Productive networking is about getting the names of relevant people within your profession and having focused, productive conversations that generate leads, referrals and introductions. Most successful professionals have been too busy doing their jobs to network, so their networks are anemic and easily exhausted. Here are ten effective ways to increase your networking productivity”
1. Define parameters of your search. The networking aspect of your search will be more productive when you have a clear focus on industry, industry segment, type of company within the segment, and then a clearly definable target job that you can land and in which you can be successful.
2. Stronger networks can mean shorter searches. The world of work is more volatile than ever before, so starting today, make a real effort to build networks at your current, prior and next jobs. Reach out to people as a colleague and a friend, collect cards, and stay in touch at least once a year with a greeting card or a call. Email lets you communicate effectively with growing networks.
3. Networking groups. There are on-the-ground and online networking groups. Those in your local community are often ill organized, although well intentioned; if you attend you have to take the initiative to introduce yourself, ask questions and establish relationships. Best bets? On the ground try 40 Plus clubs, however, online meetings at either executive job sites or the proliferating professional networking sites are more productive because the medium allows you to cut to the chase.
4. Social networking. There are now over 100 sites expressly for social networking, and they do work. Members use them expressly to network, to gather information and seek advice. Headhunters and employers use them as recruitment channels, and an increasing number carry job postings.
5. College alumni associations. All universities have an interest in their graduates staying successfully employed, and because people hire people like themselves, alumni associations can play a pivotal role in your professional life; remember, they aren’t just for recent grads. Alumni association membership means access to the membership database and with it a wide network of professionals with whom you share a common bond.
6. Company alumni associations. Companies increasingly see the value in maintaining contact with ex-employees through online alumni networks, both as a recruitment resource for referrals, and as potential re-hires. Companies now pay referral fees to employees and ex-employees for successful referrals, so there is an incentive above and beyond the networking opportunities to check if your ex-employers have started alumni networks.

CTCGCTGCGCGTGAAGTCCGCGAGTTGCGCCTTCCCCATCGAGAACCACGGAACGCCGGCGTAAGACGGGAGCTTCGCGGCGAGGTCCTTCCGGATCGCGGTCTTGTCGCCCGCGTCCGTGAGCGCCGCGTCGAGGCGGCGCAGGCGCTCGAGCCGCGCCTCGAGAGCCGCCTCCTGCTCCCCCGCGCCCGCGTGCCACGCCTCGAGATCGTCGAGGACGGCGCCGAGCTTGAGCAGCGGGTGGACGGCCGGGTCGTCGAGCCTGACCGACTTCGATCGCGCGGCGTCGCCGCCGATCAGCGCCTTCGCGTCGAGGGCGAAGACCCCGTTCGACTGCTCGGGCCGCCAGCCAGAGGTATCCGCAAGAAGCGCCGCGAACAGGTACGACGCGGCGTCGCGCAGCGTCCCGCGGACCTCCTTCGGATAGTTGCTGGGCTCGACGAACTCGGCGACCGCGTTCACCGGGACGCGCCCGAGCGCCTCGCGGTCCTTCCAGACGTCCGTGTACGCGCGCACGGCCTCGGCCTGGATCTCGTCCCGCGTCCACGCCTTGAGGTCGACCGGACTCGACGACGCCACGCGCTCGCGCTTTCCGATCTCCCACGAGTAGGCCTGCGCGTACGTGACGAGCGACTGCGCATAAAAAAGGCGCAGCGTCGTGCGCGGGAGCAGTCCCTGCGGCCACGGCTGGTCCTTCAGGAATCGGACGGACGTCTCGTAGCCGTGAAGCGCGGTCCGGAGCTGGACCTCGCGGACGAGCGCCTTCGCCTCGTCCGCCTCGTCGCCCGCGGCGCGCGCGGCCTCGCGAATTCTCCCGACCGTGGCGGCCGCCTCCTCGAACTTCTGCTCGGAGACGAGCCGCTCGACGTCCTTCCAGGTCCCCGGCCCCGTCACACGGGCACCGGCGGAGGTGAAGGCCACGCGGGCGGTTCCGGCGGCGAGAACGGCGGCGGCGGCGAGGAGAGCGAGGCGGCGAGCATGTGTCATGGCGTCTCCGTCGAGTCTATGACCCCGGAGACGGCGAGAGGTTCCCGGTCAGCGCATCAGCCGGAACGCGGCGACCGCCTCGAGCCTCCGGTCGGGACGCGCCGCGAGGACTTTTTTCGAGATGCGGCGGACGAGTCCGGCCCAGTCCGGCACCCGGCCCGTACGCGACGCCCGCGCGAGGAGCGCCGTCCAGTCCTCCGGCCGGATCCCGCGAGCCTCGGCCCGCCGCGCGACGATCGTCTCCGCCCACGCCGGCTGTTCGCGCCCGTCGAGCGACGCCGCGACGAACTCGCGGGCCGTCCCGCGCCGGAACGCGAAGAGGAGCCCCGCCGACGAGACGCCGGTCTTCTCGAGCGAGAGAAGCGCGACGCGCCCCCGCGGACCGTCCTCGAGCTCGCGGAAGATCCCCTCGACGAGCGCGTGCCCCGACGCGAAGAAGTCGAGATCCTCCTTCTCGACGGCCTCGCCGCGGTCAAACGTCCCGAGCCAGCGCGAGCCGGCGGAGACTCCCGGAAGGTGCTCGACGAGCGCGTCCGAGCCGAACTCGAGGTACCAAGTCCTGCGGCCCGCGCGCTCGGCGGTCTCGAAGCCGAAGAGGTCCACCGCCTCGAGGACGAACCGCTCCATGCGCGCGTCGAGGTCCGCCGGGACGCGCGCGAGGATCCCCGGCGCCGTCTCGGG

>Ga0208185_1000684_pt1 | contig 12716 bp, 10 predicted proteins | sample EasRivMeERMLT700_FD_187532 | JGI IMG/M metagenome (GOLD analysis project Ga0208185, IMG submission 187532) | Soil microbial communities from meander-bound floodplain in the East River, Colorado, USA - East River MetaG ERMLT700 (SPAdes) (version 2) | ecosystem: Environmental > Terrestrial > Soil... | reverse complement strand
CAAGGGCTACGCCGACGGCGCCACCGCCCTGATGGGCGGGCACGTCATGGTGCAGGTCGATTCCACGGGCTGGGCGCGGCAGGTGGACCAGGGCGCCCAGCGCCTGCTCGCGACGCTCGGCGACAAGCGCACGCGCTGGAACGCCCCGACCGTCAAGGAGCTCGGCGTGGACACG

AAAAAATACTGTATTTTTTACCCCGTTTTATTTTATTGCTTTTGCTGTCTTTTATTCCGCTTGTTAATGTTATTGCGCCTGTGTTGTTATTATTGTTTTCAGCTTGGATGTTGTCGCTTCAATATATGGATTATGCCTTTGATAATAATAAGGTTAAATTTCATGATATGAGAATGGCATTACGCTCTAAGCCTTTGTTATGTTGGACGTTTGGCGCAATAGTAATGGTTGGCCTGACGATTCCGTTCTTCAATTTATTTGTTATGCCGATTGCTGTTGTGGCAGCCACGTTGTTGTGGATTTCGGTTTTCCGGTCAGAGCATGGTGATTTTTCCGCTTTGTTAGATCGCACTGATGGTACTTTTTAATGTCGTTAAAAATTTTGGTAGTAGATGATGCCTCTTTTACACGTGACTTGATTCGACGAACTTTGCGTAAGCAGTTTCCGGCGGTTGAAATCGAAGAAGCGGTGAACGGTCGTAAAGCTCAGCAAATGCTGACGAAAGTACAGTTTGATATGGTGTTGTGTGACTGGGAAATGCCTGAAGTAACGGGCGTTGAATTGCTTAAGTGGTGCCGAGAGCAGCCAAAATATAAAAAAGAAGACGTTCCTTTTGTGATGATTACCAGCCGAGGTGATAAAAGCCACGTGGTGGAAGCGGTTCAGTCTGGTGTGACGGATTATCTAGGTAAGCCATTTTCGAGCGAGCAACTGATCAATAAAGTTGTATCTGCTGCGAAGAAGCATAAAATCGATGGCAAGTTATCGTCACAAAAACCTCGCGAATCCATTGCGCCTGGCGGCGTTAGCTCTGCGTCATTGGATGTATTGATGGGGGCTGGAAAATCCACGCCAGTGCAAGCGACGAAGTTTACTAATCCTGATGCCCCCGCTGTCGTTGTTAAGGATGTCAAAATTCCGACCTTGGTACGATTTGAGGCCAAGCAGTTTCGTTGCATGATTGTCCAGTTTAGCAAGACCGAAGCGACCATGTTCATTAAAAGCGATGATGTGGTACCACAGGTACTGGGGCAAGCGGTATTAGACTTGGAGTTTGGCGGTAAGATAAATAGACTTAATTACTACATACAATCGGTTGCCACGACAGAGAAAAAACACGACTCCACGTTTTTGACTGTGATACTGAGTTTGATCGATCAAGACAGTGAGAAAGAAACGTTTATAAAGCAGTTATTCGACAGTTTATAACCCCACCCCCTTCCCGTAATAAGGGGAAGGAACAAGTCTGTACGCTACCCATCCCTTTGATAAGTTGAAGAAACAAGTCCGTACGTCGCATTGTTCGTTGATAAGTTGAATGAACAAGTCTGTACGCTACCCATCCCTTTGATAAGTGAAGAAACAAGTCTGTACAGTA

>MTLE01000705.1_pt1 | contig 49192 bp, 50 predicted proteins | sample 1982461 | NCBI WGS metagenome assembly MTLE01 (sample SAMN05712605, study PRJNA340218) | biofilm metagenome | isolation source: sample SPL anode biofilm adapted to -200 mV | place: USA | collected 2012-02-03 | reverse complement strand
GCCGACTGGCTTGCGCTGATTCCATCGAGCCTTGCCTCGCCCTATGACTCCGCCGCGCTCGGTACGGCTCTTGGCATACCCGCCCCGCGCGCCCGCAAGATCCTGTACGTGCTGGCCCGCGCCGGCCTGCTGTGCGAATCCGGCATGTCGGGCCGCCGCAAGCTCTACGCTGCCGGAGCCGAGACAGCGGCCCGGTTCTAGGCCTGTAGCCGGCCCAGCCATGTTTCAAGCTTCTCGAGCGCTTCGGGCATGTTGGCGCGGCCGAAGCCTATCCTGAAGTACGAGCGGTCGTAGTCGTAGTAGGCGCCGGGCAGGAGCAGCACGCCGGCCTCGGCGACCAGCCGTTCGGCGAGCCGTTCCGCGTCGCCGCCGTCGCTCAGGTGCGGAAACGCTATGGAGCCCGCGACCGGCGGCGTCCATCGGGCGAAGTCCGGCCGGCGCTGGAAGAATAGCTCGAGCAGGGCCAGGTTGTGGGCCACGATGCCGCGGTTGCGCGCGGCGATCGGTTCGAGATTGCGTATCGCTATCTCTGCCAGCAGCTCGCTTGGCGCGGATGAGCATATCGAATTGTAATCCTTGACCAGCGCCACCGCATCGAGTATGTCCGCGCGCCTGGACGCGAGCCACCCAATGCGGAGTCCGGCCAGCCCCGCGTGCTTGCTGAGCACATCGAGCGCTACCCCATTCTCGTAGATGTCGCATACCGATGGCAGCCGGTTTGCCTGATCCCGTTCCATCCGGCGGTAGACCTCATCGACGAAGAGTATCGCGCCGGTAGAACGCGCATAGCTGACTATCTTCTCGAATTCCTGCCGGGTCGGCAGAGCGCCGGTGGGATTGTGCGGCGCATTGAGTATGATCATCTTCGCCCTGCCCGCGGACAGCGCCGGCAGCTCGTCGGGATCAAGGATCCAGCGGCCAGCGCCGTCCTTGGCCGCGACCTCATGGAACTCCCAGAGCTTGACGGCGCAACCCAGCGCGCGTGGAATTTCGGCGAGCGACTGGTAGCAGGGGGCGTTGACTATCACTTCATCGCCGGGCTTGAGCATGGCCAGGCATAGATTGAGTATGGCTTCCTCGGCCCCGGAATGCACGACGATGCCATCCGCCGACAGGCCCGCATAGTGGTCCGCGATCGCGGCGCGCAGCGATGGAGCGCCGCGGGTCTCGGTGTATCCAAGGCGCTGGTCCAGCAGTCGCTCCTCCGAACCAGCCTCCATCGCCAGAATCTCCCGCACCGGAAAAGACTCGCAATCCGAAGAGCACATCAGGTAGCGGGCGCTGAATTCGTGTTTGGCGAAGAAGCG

7. Your references. If these are people you think will speak well of you when an offer comes along, why not confirm it now and leverage that goodwill throughout your job hunt? When someone agrees to act as a reference, give an update about what you have been doing and explain your job search goals, but get too specific or too grandiose and you narrow their opportunities to help.
8. Professional Associations. The best step you can take for long-term career success is to become connected to your profession by joining one or more professional associations: one relevant to your profession, one relevant to your management status, and one if you belong to an identifiable minority. There are many benefits to membership including, job postings you might not see elsewhere and a common bond with thousands of likeminded professionals in the association database.
9. Finding companies and finding names to contact. It’s always easier if you have an introduction or a connection to a networking contact, but when this isn’t the case, you can create networking contacts through smart direct research. There are superb online resources for identifying companies and the players within those companies, along with some astounding personal and contact information.
10. Leveraging contacts. When you integrate the intelligent networking approaches outlined here into a similarly intelligent and comprehensive overall search plan (networking is NOT the only way to get an executive job), you will gain considerable additional benefits. An example might be that now when you see/hear about a job opening you have a wide array of options to find the name and contact information of someone within your profession, who works or has worked at that target company, someone with whom you share a common bond, and who can probably give you the right referral or introduction within the target company.
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